The City of London Corporation’s charitable funder, City Bridge Trust, has awarded a grant of £180,000 to the Jewish Deaf Association (JDA). The grant will support the running of its Ageing Well Together day centre and towards their services for isolated, older Deaf or Deafblind British Sign Language (BSL) users.
Around 200 people are supported by the charity every year. The JDA was set up in 1951 to help older BSL users in the Jewish community, who often do not lip-read and have limited literacy- excluding them from mainstream services and wider society.
Today, services at the JDA include specialist hearing aid support and maintenance; a technology information centre; lip-reading classes; BSL training; and social activities including discussion groups and a book club. Services for parents of babies or children newly diagnosed as Deaf are also offered, while Deaf Awareness Training is delivered in schools and day centres.
Stress, anxiety and depression are particularly prevalent among the Deaf/Deafblind community and the Ageing Well Together day centre carefully match clients with volunteers to help spot problems and avert crises, minimising the likelihood of users suffering from these issues.
Alison Gowman, Chairman of the City of London Corporation’s City Bridge Trust Committee, said:
“JDA is offering much-needed service to older BSL users, who often struggle to engage with mainstream welfare services. The charity provides a vital resource that reduces isolation and exclusion, improves physical and mental health and is often a lifeline for older deaf and deaf-blind people.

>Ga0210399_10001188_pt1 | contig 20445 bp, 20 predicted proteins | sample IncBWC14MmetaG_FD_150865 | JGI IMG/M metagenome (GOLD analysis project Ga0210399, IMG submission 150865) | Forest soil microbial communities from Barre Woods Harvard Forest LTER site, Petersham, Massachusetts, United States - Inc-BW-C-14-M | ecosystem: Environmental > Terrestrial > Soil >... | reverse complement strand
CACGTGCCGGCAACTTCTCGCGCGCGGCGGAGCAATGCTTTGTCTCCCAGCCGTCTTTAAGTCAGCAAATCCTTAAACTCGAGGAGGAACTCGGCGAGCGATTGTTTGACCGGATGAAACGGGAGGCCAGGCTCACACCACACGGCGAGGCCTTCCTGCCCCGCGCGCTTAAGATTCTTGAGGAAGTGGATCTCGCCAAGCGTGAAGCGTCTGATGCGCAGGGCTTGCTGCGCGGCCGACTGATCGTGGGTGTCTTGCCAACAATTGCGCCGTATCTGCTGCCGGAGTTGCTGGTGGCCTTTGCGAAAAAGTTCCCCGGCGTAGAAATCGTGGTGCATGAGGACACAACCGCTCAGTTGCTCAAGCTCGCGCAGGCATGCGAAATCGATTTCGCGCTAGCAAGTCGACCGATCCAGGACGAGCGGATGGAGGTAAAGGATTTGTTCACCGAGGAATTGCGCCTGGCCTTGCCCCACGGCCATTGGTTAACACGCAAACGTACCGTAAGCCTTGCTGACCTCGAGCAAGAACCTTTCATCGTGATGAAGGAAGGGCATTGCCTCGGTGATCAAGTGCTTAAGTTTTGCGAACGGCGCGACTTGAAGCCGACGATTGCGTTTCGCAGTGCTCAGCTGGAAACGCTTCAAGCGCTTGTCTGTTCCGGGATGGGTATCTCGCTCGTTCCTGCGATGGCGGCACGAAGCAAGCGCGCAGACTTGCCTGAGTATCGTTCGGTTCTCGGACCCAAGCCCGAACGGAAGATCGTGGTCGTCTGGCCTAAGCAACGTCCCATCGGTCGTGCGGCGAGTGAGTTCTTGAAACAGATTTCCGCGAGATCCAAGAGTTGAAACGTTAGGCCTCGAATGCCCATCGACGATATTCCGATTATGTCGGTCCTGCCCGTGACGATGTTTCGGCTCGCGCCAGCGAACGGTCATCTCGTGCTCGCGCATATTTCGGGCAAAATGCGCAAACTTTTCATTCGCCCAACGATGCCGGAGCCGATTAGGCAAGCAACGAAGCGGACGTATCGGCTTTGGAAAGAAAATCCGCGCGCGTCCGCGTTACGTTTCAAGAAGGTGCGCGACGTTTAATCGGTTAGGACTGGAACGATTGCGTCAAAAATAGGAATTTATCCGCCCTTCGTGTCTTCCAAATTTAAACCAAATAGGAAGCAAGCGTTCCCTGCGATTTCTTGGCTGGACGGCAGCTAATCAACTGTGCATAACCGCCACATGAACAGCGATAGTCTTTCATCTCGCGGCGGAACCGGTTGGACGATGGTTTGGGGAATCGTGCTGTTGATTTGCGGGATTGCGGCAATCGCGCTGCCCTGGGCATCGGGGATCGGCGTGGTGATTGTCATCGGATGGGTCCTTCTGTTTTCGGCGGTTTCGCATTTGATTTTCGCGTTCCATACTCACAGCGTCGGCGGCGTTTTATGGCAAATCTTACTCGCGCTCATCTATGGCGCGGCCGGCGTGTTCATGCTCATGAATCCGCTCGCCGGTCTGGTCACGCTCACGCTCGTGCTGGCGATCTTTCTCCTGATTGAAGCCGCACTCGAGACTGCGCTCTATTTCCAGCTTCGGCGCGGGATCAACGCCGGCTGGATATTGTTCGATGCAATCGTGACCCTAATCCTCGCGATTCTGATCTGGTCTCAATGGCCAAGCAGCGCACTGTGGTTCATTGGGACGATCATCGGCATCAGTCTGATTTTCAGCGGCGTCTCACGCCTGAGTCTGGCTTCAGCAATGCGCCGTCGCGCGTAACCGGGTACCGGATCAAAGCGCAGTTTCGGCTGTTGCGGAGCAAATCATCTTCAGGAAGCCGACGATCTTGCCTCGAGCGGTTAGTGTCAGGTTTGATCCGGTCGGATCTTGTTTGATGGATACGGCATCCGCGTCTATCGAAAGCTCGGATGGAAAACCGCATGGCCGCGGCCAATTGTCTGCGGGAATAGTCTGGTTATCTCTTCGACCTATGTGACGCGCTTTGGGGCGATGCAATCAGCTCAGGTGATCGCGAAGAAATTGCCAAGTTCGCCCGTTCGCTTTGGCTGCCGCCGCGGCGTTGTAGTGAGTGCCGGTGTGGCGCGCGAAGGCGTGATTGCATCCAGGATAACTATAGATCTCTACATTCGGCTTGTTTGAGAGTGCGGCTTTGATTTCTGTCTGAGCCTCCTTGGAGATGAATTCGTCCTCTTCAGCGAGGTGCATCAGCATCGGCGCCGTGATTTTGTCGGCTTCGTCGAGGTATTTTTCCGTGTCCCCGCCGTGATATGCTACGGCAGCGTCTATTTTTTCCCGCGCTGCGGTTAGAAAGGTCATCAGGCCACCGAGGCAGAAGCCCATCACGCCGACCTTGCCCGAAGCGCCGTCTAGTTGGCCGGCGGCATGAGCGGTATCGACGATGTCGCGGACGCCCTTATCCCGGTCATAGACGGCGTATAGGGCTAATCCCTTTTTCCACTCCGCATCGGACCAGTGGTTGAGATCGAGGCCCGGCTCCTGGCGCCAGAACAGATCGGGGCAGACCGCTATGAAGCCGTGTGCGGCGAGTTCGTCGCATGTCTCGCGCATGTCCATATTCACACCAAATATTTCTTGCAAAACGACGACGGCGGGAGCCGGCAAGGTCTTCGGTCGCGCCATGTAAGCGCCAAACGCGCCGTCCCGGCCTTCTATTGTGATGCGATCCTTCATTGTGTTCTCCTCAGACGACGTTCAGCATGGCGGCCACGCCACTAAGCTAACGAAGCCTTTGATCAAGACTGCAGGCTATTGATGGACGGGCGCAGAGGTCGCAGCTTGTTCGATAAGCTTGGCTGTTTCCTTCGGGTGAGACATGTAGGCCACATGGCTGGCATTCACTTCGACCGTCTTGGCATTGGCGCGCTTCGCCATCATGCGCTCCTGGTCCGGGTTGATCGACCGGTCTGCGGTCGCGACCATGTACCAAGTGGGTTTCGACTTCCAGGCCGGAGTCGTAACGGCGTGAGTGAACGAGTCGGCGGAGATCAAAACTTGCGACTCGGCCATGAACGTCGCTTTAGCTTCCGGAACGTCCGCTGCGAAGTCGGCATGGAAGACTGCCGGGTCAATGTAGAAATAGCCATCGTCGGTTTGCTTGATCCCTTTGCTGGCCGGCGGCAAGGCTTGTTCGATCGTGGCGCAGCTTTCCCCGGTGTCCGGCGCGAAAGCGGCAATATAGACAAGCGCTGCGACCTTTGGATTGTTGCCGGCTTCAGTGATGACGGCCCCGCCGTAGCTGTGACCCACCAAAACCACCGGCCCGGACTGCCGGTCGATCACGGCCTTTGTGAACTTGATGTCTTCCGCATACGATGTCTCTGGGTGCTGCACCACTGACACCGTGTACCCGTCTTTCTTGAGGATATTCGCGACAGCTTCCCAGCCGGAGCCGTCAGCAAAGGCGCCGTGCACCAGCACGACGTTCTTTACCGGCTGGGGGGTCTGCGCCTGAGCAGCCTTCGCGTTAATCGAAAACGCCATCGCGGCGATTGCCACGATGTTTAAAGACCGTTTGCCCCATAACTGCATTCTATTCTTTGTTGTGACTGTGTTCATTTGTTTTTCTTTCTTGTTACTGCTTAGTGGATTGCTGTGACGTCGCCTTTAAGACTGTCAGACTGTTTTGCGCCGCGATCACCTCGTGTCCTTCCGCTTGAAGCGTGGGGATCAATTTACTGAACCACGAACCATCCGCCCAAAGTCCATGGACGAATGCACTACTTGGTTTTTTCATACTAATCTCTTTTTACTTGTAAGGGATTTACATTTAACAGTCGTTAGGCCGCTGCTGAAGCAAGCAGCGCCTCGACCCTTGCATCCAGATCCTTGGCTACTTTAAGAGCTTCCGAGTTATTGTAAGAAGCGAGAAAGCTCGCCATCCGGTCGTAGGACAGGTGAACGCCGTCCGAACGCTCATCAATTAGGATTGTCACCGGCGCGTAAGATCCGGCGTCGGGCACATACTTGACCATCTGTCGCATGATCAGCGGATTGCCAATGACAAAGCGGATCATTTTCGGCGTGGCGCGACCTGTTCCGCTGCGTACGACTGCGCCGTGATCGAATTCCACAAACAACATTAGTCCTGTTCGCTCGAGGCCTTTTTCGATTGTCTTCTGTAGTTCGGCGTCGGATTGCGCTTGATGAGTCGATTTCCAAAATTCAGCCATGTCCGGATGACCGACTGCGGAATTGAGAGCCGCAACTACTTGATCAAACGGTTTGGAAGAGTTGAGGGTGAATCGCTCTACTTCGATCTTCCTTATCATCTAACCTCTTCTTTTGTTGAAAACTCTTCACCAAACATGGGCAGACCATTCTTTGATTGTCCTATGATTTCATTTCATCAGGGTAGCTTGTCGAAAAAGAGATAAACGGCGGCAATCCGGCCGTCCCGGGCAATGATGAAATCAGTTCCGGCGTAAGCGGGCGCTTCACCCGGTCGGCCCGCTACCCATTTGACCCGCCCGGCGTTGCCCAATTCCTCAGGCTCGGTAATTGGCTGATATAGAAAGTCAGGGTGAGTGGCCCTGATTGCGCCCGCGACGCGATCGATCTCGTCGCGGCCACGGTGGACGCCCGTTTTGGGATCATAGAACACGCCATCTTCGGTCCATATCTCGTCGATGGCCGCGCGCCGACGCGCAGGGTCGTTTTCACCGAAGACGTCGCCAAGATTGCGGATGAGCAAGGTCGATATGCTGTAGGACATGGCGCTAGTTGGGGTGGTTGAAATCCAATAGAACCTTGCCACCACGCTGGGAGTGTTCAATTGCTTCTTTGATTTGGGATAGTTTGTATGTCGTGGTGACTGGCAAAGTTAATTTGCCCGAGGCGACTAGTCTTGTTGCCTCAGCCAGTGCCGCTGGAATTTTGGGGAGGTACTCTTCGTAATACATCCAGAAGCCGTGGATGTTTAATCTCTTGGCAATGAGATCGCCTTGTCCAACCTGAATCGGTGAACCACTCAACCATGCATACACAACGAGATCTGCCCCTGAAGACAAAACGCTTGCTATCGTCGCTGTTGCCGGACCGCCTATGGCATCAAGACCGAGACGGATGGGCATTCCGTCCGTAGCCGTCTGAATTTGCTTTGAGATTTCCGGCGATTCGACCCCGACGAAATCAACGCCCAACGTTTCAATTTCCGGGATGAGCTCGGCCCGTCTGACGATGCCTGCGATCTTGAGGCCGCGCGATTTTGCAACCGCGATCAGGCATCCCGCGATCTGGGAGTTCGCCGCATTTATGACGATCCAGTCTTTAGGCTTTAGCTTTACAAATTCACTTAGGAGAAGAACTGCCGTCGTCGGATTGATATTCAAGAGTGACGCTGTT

“City Bridge Trust is committed to supporting Londoners to make the city a fairer place to work and live. We are thrilled to have helped so many projects through the fund that are opening up incredible opportunities and enhancing lives.”
Brenda Sterne, a service user at the Jewish Deaf Association, added:
“Everyone at JDA is thrilled to have received this award from City Bridge Trust which will go towards providing the day centre and support services.
“Whilst JDA is here for everyone with hearing loss – of all ages, faiths and at all stages of life – this grant will benefit our most vulnerable clients. Many of them are severely and additionally disadvantaged by restricted mobility or learning difficulties, with some suffering from dementia. Without JDA’s help, they would lead lonely, isolated lives, remaining marginalised and unable to access vital information, advice, services and support.
“Thanks to this grant, JDA can continue to make sure that our older Deaf and Deafblind clients remain happy, healthy and active – safe and secure in the knowledge that they will be loved and cared for right until the end of their lives.”
City Bridge Trust is London’s biggest independent grant giver, making grants of £20 million a year to tackle disadvantage across the capital.
Between September 1995 and March 2016, City Bridge Trust awarded 67 grants for a total amount of £2,506,375 to organisations based in Barnet.
It helps achieve the Corporation’s aim of changing the lives of hundreds of thousands of Londoners.